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Equinor takes over risky Arctic oil project from OMV

Increase font size  Decrease font size Date:2019-06-28   Views:52
Norway's state-controlled Equinor has signed an agreement with OMV to take over development of the Austrian company's challenging Wisting oil discovery in the Arctic, as the industry faces pressure over a previous botched oil project in the Barents Sea, Goliat.

In separate statements, the companies said Equinor would assume responsibility for the development of the 440 million barrel field, with OMV picking up as operator again once the field came on stream.
Wisting is considered to be at the limits of the industry's capability due to its location and geological conditions; before Wednesday's announcement, OMV had aimed to approve a development concept next year.

The field lies 310 km north of the coastal town of Hammerfest in an ice-prone location, with little or no daylight for part of the year. The water depth is 400 meters, and the reservoir is unusually shallow, at around 250 meters below the seabed, resulting in low pressure levels. It is thought the shallowness of the reservoir may heighten the risk of hydrocarbons leaking to the seabed when water is injected into the field. However, OMV has drilled six wells, prompting it in January to enthuse about the field's "increased potential."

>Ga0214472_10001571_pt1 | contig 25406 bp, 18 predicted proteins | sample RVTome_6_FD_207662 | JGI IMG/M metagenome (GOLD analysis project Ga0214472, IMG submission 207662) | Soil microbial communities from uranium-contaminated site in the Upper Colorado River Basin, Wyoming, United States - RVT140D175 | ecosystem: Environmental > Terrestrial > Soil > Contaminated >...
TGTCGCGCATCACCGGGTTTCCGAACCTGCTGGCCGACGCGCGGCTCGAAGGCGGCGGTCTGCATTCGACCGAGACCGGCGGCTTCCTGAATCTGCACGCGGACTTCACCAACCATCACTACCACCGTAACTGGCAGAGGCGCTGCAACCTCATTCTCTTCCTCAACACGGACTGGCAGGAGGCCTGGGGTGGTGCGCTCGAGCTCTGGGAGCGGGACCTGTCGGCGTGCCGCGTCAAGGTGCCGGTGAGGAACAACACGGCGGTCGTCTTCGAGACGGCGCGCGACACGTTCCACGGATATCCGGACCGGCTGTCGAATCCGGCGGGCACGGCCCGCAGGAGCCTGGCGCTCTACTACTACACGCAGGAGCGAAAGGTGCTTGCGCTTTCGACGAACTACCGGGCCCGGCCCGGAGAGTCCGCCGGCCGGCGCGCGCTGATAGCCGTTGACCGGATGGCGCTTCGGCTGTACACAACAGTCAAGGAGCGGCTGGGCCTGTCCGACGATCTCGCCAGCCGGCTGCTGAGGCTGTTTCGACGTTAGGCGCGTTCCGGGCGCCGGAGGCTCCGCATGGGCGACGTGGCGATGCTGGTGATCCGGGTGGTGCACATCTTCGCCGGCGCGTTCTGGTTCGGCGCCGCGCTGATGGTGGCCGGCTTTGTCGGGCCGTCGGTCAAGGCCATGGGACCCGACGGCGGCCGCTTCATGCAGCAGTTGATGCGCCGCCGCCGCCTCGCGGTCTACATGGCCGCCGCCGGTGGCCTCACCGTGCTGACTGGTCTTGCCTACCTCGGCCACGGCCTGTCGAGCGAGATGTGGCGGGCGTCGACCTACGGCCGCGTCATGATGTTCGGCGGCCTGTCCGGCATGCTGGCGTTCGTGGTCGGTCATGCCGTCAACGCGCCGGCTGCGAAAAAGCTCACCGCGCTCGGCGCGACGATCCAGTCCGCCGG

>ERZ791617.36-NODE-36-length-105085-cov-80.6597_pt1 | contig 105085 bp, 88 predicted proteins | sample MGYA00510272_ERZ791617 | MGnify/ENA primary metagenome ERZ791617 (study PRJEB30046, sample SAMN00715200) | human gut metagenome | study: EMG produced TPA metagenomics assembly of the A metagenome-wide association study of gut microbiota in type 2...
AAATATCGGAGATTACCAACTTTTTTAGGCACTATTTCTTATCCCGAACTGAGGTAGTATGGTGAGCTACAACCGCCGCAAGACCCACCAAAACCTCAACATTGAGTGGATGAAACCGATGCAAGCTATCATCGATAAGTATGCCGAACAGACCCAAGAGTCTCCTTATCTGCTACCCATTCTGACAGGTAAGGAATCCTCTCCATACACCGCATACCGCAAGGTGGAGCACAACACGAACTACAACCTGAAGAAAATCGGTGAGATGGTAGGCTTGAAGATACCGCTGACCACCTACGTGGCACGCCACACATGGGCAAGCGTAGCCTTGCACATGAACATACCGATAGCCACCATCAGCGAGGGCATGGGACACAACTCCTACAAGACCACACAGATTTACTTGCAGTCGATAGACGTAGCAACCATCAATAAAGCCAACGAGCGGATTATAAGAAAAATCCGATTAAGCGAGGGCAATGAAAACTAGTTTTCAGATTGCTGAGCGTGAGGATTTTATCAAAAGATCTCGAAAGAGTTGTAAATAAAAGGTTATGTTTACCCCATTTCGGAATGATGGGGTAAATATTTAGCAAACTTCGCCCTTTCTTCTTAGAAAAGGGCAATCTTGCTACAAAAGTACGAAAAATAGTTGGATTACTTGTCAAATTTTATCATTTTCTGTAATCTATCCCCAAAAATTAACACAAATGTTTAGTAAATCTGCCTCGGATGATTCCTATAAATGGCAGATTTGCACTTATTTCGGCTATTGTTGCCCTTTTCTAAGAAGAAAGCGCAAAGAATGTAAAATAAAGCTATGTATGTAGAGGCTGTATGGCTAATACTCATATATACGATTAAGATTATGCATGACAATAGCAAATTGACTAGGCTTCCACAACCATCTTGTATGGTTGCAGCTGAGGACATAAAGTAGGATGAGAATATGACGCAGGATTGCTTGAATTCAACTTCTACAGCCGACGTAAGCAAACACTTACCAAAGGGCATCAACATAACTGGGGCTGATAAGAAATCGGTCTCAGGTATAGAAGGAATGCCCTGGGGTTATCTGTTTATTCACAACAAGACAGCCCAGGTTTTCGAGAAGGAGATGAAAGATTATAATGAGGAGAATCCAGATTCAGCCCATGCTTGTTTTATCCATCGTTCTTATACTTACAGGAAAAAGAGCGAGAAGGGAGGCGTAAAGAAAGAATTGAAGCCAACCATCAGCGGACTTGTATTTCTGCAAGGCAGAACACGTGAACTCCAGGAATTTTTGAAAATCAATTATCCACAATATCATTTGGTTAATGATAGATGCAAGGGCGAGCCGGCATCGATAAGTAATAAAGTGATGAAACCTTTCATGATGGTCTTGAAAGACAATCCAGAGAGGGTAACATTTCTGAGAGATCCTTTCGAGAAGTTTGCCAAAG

Goliat, the only producing oil project in the Norwegian Barents Sea, has been heavily criticized since it was brought on stream by Eni in 2016, with Equinor facing criticism as the Italian company's main partner.

The criticism has centered on safety breaches and failures in regulatory oversight, the unusual cylindrical design of the platform, and claims that production was started up prematurely. Last year, Eni spun off its Norwegian business into a joint venture, with private equity-backed Point Resources known as Var Energi.

Equinor has noted it could face a lack of big Norwegian projects once its Johan Castberg project, in a more benign part of the Barents Sea, comes on stream in 2022.

"It is important for us to create value and maintain activity on the Norwegian continental shelf for many decades ahead, in close cooperation with other players," according to its executive vice president for Norwegian development and production, Arne Sigve Nylund.

OMV stepped up its Norwegian presence with a big asset purchase from Equinor (then Statoil) in 2013 as a way of increasing its presence in OECD economies, but has fairly limited offshore experience.

Wednesday's announcement also included a commitment to cooperate on developing the Hades/Iris gas and condensate discovery in the Norwegian Sea, estimated at 40 million-245 million barrels of oil equivalent, although OMV will continue as the operator.

Equinor holds the larger equity stakes in both Wisting and Hades/Iris, at 35% and 40% respectively, against OMV's 25% stake in Wisting and 30% in Hades/Iris.
 
 
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